Bathroom safety is important for everyone, but it is especially important for someone with any type of permanent or temporary disability. If you think about it, the bathroom can present many dangers with sharp edges, slippery floors, limited spaces, etc. A large part of your independence rests on being able to use the bathroom in a safe way.
Primarily it boils down to stability and keeping your balance while performing basic tasks in the bathroom. Being able to safely get up from the toilet, get in and out of the bathtub, or enter or exit the shower is key to avoiding injury and being able to maintain your independence.
Two of the most basic ingredients to make your bathroom a safer place are grab bars and raised toilet seats. But there are others, such as bath seats, transfer benches, and hand held showers.
Wall grab bars – the great thing about these is that they offer the balance and stability right where you need it. They come in a variety of lengths and attach to the wall with screws. You could put one next to your toilet making it easier to get up or sit down, or one or two in the shower or bath allowing you a place to grip for added stability. They can be mounted at any angle. It’s all up the user where to mount them but take great care to properly install them into wall studs or use heavy duty wall anchors. If you are not comfortable installing grab bars, get professional help. Any handy person or contractor should be able to help. Improperly installed grab bars could end up being a safety hazard.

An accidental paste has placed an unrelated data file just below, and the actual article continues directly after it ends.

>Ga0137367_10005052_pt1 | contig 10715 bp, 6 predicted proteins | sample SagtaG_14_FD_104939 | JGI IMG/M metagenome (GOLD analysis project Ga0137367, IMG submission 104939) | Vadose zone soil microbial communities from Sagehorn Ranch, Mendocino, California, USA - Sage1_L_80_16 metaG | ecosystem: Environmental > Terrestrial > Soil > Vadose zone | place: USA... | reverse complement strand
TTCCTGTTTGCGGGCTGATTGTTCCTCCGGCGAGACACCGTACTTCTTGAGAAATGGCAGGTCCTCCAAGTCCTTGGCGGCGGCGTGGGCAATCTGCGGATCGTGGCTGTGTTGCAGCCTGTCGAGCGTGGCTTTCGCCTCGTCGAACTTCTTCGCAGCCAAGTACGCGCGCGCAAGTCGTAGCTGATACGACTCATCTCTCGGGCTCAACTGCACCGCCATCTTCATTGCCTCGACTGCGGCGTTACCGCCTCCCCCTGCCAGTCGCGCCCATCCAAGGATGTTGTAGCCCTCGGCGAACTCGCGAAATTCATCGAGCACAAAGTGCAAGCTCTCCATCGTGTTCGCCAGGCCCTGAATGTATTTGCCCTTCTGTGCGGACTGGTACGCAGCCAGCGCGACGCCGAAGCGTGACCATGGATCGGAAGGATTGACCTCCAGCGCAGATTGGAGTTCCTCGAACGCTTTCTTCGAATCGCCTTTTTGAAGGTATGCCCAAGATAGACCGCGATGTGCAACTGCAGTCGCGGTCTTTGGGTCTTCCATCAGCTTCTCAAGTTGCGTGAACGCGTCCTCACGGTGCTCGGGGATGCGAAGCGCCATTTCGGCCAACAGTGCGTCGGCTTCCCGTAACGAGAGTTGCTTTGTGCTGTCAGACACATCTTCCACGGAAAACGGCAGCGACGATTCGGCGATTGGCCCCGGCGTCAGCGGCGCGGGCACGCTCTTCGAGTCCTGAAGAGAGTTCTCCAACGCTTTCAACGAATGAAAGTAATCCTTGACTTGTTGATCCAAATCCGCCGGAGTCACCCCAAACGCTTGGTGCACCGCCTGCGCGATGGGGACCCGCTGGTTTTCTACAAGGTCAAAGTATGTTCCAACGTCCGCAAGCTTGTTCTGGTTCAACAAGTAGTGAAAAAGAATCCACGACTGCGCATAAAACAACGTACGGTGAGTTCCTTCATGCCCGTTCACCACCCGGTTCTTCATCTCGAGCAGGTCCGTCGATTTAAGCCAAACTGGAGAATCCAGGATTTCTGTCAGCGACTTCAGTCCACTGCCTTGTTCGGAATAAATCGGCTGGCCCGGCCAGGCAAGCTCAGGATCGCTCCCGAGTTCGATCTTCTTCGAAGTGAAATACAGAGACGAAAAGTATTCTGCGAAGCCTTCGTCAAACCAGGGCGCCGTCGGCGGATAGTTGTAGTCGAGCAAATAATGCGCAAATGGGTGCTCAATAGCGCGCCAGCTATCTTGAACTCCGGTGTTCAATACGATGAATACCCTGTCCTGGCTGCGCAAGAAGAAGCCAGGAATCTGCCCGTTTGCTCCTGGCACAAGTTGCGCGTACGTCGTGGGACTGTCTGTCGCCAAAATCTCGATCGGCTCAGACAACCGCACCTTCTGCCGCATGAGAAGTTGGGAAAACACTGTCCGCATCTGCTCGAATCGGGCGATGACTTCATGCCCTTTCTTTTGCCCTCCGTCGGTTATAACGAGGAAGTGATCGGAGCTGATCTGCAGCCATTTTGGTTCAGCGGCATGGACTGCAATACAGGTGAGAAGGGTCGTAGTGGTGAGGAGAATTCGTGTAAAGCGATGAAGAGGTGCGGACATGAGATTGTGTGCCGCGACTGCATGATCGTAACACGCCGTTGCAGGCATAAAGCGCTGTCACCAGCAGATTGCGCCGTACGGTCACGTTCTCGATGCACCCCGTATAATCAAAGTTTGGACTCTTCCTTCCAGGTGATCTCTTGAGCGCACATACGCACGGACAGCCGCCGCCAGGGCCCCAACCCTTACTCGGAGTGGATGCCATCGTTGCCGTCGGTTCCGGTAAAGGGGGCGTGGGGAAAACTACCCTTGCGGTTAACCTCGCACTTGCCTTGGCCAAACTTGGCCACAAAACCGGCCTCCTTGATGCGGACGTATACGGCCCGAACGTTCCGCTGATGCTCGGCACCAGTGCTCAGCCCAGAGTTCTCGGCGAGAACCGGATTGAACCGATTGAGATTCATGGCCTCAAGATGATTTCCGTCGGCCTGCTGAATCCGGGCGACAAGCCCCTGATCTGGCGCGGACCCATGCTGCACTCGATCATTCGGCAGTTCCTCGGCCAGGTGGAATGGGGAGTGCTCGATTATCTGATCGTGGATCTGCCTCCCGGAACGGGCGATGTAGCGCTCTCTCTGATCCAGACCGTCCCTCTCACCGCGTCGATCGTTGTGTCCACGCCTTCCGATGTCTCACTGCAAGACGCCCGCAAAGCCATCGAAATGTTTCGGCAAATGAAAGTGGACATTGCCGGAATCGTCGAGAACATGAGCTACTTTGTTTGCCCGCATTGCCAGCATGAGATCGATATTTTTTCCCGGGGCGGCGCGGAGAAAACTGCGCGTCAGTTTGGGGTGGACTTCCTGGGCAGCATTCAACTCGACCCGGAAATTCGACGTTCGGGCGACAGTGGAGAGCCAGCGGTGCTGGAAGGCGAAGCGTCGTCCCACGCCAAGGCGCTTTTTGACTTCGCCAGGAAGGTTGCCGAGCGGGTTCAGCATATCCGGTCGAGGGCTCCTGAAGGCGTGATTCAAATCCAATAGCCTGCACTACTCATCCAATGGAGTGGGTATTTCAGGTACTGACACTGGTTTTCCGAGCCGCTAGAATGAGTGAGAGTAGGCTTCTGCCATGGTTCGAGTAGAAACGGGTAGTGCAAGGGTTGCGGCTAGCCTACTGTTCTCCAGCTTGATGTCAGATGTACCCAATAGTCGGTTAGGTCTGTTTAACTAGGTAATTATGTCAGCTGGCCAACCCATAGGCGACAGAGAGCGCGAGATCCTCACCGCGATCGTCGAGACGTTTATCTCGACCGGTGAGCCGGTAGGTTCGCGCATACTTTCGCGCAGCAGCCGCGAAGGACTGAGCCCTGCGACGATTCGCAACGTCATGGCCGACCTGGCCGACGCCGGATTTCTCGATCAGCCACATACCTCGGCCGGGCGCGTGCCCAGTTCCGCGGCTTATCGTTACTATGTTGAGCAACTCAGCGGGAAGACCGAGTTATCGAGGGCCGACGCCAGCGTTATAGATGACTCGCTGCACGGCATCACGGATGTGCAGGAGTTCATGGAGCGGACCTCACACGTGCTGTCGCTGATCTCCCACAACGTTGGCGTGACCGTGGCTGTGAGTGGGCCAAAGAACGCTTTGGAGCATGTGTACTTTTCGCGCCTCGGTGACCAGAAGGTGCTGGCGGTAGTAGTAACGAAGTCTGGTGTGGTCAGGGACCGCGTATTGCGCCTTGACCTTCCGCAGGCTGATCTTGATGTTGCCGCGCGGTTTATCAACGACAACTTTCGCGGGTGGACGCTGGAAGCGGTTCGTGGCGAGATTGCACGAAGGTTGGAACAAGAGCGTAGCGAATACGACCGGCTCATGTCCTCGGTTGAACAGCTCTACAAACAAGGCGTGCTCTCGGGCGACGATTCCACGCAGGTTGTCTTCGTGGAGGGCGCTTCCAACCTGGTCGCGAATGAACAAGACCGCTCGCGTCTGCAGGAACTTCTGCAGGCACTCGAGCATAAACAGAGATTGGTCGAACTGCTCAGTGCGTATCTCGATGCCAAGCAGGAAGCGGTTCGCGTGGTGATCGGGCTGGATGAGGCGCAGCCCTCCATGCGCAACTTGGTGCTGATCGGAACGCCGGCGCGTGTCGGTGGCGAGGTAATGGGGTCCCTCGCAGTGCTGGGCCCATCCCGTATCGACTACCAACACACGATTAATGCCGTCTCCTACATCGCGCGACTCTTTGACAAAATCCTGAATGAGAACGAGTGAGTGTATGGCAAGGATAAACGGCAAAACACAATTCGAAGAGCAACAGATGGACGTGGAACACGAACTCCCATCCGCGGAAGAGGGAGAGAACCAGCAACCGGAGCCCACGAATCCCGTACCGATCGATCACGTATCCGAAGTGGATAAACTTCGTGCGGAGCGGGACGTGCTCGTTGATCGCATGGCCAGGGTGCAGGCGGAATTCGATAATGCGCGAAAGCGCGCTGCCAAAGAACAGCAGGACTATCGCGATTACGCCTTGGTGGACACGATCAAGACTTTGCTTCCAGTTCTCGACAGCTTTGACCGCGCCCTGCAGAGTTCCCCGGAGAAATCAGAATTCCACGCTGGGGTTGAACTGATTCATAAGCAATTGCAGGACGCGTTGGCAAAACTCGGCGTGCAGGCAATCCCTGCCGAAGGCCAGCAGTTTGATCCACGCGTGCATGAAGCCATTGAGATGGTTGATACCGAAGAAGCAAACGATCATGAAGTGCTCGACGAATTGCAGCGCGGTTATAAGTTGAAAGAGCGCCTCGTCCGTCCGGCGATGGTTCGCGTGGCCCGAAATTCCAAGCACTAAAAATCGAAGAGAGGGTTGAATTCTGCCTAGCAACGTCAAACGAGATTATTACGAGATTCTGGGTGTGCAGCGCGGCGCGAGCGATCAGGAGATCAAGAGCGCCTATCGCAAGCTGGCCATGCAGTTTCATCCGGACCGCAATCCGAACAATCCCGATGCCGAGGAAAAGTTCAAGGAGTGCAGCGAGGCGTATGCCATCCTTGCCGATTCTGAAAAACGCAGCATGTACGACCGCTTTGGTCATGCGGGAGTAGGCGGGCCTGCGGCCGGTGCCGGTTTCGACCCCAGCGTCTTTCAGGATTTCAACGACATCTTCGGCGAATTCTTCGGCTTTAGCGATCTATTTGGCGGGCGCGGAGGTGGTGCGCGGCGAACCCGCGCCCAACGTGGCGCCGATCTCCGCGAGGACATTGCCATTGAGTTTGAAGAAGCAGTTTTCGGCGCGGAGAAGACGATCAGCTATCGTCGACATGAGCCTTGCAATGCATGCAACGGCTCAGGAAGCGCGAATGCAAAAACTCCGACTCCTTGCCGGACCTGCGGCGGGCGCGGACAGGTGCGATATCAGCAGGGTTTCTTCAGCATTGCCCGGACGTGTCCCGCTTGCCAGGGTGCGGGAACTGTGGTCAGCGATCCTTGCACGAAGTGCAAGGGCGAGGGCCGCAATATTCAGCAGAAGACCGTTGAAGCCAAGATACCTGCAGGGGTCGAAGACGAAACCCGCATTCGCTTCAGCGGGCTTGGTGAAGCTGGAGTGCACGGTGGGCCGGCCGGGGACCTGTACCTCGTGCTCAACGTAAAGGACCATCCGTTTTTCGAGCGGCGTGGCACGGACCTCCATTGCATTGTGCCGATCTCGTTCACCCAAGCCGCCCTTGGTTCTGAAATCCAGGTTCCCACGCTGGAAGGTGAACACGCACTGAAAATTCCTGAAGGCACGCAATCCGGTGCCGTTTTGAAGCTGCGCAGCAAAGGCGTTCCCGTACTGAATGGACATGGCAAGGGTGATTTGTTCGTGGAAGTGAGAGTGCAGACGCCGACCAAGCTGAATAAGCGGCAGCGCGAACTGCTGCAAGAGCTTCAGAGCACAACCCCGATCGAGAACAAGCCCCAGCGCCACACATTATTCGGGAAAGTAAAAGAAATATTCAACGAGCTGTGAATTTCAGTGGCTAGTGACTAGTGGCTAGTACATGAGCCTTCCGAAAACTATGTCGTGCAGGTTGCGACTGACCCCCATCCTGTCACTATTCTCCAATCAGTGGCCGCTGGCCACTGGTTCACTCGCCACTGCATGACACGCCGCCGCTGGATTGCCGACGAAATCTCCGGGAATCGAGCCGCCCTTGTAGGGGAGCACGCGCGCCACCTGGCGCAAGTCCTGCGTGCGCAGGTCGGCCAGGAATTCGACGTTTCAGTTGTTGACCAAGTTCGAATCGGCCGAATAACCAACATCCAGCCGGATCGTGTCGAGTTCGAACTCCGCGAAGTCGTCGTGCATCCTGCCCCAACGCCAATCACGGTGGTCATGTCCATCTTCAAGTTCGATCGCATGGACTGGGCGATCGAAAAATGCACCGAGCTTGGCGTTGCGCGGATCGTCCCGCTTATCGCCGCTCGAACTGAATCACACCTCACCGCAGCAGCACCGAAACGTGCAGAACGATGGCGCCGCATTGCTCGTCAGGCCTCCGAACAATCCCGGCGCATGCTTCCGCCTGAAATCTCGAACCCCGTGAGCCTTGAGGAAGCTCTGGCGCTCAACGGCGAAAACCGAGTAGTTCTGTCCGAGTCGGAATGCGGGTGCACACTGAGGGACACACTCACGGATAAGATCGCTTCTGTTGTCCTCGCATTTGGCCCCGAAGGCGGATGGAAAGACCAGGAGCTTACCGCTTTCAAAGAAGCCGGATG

Tub grab bars – typically these attach to the tub wall with clamps and rise above the tub by up to a foot or more allowing you a place to grip while you swing your leg over into the tub (or out of it). Most of the clamps are tightened by hand making them easy for just about anyone to install.
Floor to ceiling pole grab bars – these work in many areas of the home but especially in the bathroom. They are simply wedged into place by twisting the pole. Since no drilling is required, you can take the pole down and move it to another location if you wish. Since they don’t mount to the wall you could put one in front of toilet for example.
Raised toilet seats – These simply attach to the toilet either with thumb screws (for locking models) or rest on top of the toilet with gravity holding it in place (the existing seat and cover is removed). A raised toilet seat can add up to 6” height to your toilet making it easier to sit down. They are easily removable for cleaning. Some models feature built in handles that rise up on the sides for added grip while sitting down or standing up.
Devices like grab bars or raised toilet seats are an inexpensive and easy way to improve safety your bathroom.Take some time to investigate which of these items might be right for you!
About the Author
Chris Stoeri was diagnosed with rheumatoid arthritis at age 17, and has spent several years as an active volunteer for the Arthritis Foundation. He founded EnableYourLife.com to help people with all types of diabilities to more easily tackle their daily challenges, providing a wide range of mobility products, self help aids, wheelchair parts and accessories, and thousands of other medical produtcts and supplies.